For Asian-American actors like Edu. Bernardino and Stan Kang, roles can sometimes be hard to come by.

Few area theaters feature works about Asian Americans, and those that do often recruit actors from New York or elsewhere to fill the big parts, they say. Both have found work with companies that cast across traditional ethnic lines, but they wanted broader opportunities.

"We decided it was time for us to tell our own stories," said Kang, a Korean American resident of Arlington.

So Asian Stories in America (ASIA), Northern Virginia's first pan-Asian company, was born.

Since the fledgling theater company was founded late last year, it has grown to 15 members, staged two readings of plays featuring Asian American actors and won a $3,500 grant from Arlington County.

ASIA will cross an even bigger threshold Tuesday, when its first full production opens at the Clark Street Playhouse in Crystal City. "Big Hunk O' Burning Love," a comedy about a Thai man who must marry before age 30 to avoid a family curse, will run through Jan. 8.

The show will be the East Coast premiere for "Big Hunk," which was written by Thai American playwright Prince Gomolvilas and examines interracial relationships and cultural pressures.

"It's a huge undertaking for a small company," said Kang, 33, who is the group's managing director and director of "Big Hunk."

ASIA is a natural outgrowth of the Washington area's soaring population of Asian immigrants and Asian Americans, company members say. More young Asian Americans are interested in drama, and the potential audience is growing as well. In the District, another pan-Asian company, Tsunami, had its first season last year. The Washington area is also home to a Filipino American company, QBd Ink.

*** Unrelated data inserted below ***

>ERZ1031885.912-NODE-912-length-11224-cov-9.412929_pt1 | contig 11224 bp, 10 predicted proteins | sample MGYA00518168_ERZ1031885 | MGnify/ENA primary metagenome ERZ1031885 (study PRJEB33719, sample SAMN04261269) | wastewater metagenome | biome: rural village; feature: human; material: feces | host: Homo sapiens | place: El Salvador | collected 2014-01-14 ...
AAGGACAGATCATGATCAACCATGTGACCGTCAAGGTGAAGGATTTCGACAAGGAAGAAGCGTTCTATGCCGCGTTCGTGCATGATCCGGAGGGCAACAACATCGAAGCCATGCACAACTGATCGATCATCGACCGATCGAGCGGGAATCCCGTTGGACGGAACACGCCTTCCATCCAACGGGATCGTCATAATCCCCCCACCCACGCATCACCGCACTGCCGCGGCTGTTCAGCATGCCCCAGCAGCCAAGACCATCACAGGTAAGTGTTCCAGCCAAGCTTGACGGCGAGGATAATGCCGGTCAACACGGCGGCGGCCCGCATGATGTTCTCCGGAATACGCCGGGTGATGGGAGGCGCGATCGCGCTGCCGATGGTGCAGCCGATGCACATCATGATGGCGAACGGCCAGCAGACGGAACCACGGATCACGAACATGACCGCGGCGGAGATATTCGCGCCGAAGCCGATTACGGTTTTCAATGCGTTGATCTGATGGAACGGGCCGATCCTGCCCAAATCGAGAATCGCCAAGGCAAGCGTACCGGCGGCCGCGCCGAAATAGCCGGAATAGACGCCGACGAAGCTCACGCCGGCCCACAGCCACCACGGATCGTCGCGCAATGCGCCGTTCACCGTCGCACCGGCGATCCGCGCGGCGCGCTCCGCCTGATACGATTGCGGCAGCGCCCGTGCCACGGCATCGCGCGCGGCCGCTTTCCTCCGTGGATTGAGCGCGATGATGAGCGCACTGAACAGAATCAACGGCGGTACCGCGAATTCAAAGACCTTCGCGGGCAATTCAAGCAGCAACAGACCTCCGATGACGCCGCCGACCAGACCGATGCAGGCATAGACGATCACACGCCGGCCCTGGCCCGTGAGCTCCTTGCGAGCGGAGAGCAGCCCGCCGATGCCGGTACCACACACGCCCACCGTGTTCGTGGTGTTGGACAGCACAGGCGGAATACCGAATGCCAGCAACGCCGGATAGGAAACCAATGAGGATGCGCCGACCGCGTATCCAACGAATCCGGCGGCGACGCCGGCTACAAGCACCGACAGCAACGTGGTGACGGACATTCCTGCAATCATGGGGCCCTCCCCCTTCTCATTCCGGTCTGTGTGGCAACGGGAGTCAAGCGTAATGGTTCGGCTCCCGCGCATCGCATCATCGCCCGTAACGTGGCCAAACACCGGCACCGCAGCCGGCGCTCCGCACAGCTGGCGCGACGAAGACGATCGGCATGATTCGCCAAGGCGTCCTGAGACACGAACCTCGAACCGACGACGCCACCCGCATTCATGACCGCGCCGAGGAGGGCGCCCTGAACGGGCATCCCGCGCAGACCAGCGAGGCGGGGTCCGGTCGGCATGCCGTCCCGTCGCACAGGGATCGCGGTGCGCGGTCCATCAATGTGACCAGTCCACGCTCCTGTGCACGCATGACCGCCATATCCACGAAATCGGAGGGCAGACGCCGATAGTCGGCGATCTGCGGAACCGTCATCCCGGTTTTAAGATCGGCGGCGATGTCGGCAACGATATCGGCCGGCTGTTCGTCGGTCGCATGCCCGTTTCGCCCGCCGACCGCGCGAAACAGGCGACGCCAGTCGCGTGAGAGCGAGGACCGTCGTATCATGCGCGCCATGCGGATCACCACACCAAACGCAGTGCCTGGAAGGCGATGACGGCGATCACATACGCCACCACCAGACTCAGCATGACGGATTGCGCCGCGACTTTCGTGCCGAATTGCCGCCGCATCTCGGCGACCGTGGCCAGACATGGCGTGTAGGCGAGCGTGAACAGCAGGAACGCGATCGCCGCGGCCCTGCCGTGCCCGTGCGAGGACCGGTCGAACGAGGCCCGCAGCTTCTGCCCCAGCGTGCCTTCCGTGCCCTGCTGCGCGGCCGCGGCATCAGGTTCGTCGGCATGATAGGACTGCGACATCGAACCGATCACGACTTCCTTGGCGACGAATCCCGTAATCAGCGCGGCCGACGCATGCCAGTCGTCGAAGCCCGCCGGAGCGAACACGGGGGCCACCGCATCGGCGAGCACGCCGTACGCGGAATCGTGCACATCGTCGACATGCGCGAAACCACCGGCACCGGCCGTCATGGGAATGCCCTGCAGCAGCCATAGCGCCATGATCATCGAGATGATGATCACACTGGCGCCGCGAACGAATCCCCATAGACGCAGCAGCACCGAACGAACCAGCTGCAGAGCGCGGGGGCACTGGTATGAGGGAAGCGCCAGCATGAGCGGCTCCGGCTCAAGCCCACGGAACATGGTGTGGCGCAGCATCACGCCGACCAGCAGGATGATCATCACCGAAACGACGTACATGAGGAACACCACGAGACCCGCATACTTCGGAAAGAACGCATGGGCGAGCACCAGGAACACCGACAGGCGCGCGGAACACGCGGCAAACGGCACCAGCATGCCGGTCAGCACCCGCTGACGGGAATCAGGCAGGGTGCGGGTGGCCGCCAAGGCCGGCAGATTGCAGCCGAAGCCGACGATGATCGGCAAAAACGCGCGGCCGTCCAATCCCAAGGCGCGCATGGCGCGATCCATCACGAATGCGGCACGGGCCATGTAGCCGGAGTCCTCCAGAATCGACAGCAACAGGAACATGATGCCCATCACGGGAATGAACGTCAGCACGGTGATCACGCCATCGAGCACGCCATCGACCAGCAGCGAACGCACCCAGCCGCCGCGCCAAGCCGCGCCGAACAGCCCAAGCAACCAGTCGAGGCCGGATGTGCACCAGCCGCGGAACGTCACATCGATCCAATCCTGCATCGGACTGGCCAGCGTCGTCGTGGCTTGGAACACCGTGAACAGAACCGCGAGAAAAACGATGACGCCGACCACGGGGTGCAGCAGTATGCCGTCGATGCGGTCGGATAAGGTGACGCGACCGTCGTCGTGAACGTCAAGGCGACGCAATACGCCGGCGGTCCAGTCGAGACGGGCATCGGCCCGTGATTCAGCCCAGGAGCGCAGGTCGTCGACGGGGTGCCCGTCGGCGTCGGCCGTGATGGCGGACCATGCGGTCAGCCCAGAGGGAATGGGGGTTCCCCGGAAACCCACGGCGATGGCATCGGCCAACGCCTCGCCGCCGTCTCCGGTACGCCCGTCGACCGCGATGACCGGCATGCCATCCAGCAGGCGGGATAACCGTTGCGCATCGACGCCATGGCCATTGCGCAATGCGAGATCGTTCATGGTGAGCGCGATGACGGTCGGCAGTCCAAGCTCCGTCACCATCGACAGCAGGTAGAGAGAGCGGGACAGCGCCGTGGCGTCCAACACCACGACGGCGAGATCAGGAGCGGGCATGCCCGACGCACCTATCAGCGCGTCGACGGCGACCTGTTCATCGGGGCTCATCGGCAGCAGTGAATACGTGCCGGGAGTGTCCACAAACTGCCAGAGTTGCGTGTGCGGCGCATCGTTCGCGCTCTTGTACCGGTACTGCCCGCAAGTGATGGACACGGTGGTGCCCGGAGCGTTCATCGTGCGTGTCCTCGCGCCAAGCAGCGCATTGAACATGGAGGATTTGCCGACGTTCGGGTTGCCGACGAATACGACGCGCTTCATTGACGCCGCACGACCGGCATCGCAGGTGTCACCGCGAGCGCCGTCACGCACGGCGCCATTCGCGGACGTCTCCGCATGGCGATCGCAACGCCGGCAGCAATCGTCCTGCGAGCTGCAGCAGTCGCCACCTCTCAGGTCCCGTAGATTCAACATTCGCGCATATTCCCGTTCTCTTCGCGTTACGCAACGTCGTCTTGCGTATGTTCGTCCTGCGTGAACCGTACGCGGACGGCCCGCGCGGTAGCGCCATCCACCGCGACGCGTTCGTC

In addition to staging readings and shows, ASIA also sponsors bimonthly dinners for Asian American theater artists. The brainchild of ASIA member Al Twanmo, of Cabin John, the dinner group has grown over the past six months to more than 30 members. They network, share gripes and learn from each other.

"There was a community of Asian actors, most of whom I did not know very well, and I realized that we might have some common issues both good and bad," said Twanmo, who is Chinese American and acts full time. "We've tried to expand it beyond a social gathering so that the more-experienced actors might help the less experienced in terms of contacts, who you need to talk to, whom not to bother talking to."

Bernardino, 36, added, "It would have been nice to have something like this when I started out." Bernardino also does costume design and has been acting off and on for most of his adult life. He and Kang are both members of Washington Shakespeare Company.

ASIA's founders say they are trying to stay realistic about the company's future.

"Our goal is to do two shows and not lose any money," said Kang, who also works as a defense contractor. "It's not entirely clear that there's going to be an audience for what we do."

Even if ASIA doesn't draw a huge audience, its members say, the company still can play an important role in developing the pool of Asian American artists. "We're trying to get people the chance to develop . . . so that the next time they go to an audition, they've been in a show somewhere and they have that experience to draw on," Kang said.

But company members hope to find a firm base of support in the Asian American community. Bernardino, the company's Filipino American artistic director, has sent e-mail about the upcoming show to Asian community groups and to Thai student groups as far away as Virginia Tech in Blacksburg and Radford University in Radford, Va.

Eventually, he said, the group hopes to find plays that would attract Northern Virginia's large Vietnamese community.

"The Vietnamese community is one we want to come see our shows but we have yet to find the right piece," said Bernardino, who has been the driving force behind ASIA since its inception.

Meanwhile, putting on "Big Hunk" has already forced group members to think seriously about their efforts to be ethnically authentic. Five of the characters are Thai, but the cast is pan-Asian.

"When Edu. called, I asked, 'Is it okay for me to play a Thai woman? I don't really look the part,' " said cast member Miyuki Williams, a District resident who is half Japanese and half African American. "We're doing this sincerely from the heart and we don't want to insult anybody."

CAPTION: Michelle T. Hall rehearses for ASIA's comedy "Big Hunk O' Burning Love."